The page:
> anyone tell me more about woodpeckers or flickers in the southern states
> of the USA? Are there indeed woodpeckers in these areas?
There are woodpeckers in the sthn States. Hopefully my National Geographic
filed guide will turn up before I leave for Houston. Then I should be able
to spot a couple for you. In the meantime, from "The Complete Birds of the
World" (Michael Walters), here are the ones that are specific to the area,
there are probably others, but the range description is too general to say:
Red-headed Woodpecker (Melanerpes erythrocephalus), Acorn (M. formicivorus),
Golden-fronted (M.aurifrons) in Texas at least, Hairy (Dendrocopos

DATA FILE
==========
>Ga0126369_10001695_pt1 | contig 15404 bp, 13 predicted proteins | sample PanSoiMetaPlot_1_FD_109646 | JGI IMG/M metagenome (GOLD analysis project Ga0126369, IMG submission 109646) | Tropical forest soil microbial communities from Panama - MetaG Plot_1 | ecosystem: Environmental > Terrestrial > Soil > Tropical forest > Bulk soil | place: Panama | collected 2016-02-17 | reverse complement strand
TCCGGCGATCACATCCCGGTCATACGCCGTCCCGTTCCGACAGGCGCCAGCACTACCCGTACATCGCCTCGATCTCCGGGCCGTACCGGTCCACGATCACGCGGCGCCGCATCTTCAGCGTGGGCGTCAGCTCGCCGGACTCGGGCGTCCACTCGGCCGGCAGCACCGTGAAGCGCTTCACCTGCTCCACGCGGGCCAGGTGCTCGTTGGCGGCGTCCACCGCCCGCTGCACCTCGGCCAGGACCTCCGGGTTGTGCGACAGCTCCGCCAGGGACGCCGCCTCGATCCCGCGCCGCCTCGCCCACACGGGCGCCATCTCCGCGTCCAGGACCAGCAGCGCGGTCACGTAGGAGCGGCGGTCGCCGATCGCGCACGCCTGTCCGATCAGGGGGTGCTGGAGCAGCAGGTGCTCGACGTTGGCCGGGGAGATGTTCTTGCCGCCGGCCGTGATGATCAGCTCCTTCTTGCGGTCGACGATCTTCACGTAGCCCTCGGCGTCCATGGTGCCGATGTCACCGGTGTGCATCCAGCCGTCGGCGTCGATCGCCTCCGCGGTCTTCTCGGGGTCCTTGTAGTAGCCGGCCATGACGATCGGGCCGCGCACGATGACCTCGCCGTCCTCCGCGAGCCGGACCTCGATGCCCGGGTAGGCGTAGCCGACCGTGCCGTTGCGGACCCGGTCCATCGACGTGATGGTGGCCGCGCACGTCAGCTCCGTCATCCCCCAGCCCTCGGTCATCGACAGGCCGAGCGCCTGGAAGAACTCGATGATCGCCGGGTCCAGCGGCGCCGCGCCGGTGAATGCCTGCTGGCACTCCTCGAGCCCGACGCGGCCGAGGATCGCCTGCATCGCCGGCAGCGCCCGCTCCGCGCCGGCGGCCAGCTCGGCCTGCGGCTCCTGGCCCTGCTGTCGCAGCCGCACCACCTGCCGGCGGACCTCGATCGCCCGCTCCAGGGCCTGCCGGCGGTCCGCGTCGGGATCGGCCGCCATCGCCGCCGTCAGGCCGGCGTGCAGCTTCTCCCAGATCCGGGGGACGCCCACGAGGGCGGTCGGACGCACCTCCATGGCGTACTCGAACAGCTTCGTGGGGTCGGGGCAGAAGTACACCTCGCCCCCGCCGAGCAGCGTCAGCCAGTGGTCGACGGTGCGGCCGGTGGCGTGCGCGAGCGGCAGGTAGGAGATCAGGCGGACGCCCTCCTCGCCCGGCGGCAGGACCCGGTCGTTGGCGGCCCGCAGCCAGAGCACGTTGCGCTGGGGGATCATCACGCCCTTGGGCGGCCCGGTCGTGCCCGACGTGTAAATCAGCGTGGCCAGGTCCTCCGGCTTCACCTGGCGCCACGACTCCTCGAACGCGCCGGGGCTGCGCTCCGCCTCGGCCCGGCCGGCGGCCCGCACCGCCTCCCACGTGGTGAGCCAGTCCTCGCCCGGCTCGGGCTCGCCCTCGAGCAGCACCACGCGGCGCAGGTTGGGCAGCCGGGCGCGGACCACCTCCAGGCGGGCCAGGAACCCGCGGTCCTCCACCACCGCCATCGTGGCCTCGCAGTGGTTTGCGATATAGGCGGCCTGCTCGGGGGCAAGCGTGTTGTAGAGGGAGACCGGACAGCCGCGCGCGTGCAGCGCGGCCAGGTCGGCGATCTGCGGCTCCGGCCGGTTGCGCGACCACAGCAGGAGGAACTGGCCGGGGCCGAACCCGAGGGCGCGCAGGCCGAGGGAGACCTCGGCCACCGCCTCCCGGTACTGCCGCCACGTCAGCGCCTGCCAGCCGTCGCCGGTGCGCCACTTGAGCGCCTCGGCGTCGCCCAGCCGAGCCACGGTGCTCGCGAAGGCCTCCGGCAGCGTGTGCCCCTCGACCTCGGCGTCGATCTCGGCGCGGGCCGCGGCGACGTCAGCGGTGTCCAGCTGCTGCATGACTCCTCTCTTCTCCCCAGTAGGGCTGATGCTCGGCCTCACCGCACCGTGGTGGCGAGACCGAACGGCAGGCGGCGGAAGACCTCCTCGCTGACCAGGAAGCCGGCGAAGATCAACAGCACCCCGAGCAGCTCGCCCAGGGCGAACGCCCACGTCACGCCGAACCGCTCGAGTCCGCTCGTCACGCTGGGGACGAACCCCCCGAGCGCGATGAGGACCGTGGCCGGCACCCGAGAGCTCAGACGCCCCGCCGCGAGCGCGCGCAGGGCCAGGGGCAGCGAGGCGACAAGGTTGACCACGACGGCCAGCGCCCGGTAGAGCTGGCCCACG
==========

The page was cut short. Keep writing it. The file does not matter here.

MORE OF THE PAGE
villosus), Downy (D.pubescens), Red-cockaded (D.borealis), but more
specifically SE USE Ladder-backed (D.scalaris).
There are about 210 species throughout the world except AUstralia, the
oceacnic islands and Madagascar. I have to admit to quite a bit of a thrill
when I spotted my first Woodpecker in the wild (Scotland), and subsequently
in Africa. No-one else in the non-birding party seemed to care that we have
none in Aus. They really are very pretty birds.
> What are the
> differences in the sounds of their peckings/drummings? I will consult a
> birdsong CD I've got in the meantime.
Gotta pass on that one. But it took a while for me to realise what I was
listening to the first time I heard a Woodpecker hammering.
"A closed mouth gathers no feet"
== Melbourne, Australia ==